Tissue inelasticity and the hair-bearing nature of the scalp and forehead pose unique challenges during reconstruction. A thorough understanding of the surgical anatomy of the scalp and forehead is paramount for optimal reconstructive outcomes. Primary wound closure is usually preferred over secondary intention healing and skin grafting. Use of dermal alternatives and tissue expansion are adjunctive therapies to facilitate scalp wound closure. Local skin and soft tissue flaps are commonly used for most small to medium defects; however, microsurgical free tissue transfer can be considered for large full-thickness skin defects of the forehead and scalp.
Skin necrosis in a magnet-based bone-conduction implant
Age-related histologic changes in human nasal cartilage
IMPORTANCE: Understanding age-related changes is important when considering cartilage-based implants or grafts during rhinoplasty and nasal reconstructive surgery. OBJECTIVE: To characterize the cellular and architectural changes in human nasal cartilage with aging. DESIGN: Laboratory study. PARTICIPANTS: Nasal septal cartilage was harvested from 50 consecutive patients undergoing septoplasty, rhinoplasty, or septorhinoplasty. INTERVENTION: Cartilage specimens were stained with hematoxylin-eosin (H&E) and safranin O for cartilage. MAIN OUTCOME MEASURES: A modified Mankin histologic grading scale was used to analyze each cartilage sample for H&E findings and safranin O staining. Higher H&E scores indicated more degenerative changes, while higher safranin O scores indicated reductions in proteoglycan content within the cartilage matrix, representing decreased active chondrocyte activity. Correlation between H&E and safranin O scores and patient age was determined. RESULTS: There was positive correlation between safranin O staining scores and age, with higher scores seen with advancing age (P = .01). A linear regression best-fit equation was determined to calculate a potential safranin O staining score for a given age. CONCLUSIONS AND RELEVANCE: We have quantitatively determined that advancing age is positively correlated with reductions in cartilage proteoglycan content and active cartilage growth. This finding not only enhances our current understanding of the natural changes that occur in cartilage with aging but may also affect surgical decision making when cartilage grafting is considered during functional, reconstructive, and aesthetic rhinoplasty. LEVEL OF EVIDENCE: NR.
Correction of caudal septal deviation and deformity using nasal septal bone grafts
OBJECTIVES: To describe our technique of using septal bone grafts for correction and stabilization of caudal septal deviation and to evaluate the effectiveness of this technique in the treatment of the deviated caudal septum. METHODS: A retrospective review of 81 patients who underwent open septorhinoplasty using septal bone grafts for correction of a caudal septal deviation or deformity and nasal obstruction. We reviewed medical records to determine postoperative outcomes in nasal obstruction and caudal septal position. RESULTS: Of the 81 patients, we included 66 with adequate follow-up information in the analysis. Follow-up duration ranged from 1 to 72 (mean, 8) months. Postoperative examination revealed a midline septum in 55 of the 66 patients (83%). Fifty-seven patients (86%) reported resolution of nasal obstruction; 49 (74%) had a midline septum and resolved nasal obstruction at the longest follow-up. Nine patients (14%) reported postoperative nasal obstruction, of whom only 3 required revision surgery. CONCLUSION: Nasal septal bone grafts can be an effective tool in stabilizing severe cartilaginous deformities or deviations and correcting caudal septal deviation.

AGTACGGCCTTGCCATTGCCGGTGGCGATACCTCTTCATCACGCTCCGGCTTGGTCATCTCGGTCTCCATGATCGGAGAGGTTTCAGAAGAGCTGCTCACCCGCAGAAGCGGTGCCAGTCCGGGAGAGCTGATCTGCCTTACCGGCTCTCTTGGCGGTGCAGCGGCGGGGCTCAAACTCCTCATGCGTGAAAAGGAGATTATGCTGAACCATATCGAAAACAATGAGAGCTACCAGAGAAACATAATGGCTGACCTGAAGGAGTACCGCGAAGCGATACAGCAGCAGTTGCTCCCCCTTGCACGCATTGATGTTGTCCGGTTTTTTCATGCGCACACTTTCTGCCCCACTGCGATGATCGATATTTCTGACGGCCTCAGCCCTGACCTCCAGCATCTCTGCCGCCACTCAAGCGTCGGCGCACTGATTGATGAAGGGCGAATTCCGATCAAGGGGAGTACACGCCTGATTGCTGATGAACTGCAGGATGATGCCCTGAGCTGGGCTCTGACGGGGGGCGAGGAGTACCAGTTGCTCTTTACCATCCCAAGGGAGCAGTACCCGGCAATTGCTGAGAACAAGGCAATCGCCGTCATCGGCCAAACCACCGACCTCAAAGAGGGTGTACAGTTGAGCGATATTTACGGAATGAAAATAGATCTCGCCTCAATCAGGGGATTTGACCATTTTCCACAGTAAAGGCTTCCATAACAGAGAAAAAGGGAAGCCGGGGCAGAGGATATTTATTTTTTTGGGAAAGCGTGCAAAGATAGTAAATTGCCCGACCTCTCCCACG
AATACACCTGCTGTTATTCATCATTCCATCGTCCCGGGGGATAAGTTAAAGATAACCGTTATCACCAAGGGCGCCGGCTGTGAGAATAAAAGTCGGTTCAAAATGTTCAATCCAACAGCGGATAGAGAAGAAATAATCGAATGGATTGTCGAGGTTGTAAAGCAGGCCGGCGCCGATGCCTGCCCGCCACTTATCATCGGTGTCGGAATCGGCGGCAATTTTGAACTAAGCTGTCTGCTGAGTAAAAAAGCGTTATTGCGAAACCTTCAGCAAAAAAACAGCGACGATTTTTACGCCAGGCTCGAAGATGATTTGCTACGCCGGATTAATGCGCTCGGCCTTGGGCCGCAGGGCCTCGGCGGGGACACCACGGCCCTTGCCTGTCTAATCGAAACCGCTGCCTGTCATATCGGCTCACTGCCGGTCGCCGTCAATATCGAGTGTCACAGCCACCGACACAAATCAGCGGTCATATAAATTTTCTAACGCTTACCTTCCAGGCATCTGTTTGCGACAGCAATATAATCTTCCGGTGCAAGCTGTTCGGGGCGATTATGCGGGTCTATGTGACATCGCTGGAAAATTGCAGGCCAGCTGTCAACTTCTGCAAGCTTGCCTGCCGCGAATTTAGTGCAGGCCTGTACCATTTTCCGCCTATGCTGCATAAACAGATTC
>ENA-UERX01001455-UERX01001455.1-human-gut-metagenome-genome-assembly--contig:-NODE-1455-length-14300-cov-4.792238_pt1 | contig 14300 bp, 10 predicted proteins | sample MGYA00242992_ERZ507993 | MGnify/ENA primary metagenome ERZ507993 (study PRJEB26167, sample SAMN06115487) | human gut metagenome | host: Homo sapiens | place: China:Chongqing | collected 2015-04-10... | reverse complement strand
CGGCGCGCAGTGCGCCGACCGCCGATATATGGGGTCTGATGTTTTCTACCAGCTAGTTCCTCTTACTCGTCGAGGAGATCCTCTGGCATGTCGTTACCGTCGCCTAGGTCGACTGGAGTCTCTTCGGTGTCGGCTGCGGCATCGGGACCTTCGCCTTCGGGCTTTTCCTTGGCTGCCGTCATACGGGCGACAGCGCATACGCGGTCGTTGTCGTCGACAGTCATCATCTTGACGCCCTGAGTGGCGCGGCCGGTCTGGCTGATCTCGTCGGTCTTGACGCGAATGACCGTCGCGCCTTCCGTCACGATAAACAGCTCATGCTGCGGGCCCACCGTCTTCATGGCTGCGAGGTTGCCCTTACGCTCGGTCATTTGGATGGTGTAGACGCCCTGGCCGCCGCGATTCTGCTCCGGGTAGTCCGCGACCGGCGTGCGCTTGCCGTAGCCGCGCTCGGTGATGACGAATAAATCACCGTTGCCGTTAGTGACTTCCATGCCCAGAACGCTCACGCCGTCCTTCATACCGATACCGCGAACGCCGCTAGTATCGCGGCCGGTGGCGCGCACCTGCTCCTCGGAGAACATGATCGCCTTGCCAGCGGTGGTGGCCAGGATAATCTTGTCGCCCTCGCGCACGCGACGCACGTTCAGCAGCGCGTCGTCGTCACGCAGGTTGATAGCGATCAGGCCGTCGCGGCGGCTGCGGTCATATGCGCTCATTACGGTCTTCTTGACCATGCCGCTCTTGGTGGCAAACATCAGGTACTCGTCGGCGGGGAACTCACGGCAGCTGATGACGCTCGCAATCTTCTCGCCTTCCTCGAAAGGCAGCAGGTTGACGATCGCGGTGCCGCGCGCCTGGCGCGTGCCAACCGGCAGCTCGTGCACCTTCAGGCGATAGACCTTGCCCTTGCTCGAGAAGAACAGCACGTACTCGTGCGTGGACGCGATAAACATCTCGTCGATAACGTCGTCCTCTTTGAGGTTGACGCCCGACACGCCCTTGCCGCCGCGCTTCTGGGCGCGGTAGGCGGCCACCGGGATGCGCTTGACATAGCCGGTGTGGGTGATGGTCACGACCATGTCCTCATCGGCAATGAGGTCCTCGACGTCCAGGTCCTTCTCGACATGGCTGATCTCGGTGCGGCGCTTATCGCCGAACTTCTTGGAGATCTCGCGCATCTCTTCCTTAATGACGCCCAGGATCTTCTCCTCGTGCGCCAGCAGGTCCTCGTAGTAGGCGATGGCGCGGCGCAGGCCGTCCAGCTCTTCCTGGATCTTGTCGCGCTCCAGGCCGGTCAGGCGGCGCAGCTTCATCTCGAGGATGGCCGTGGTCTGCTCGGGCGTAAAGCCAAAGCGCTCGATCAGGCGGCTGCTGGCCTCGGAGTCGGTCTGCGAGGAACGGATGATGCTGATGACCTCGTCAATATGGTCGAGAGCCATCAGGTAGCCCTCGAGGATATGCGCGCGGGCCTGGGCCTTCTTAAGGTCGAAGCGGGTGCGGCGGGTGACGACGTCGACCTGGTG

Esthetic enhancements in upper blepharoplasty
Traditional upper blepharoplasty typically involves resection of excess upper eyelid skin and muscle with or without fat excision. Well-established concepts in periorbital aging have been challenged by newer morphologic and histologic studies that have characterized the changes that occur in the various periorbital soft tissue components. Several modified or adjunctive techniques have recently emerged to improve esthetic outcomes in upper blepharoplasty. The authors review surgical technique in detail: nasal fat repositioning, orbicularis oculi preservation, increasing lateral upper eyelid fullness, lacrimal gland resuspension, internal brow elevation, and glabellar myectomy, along with complications and aftercare involved with procedures.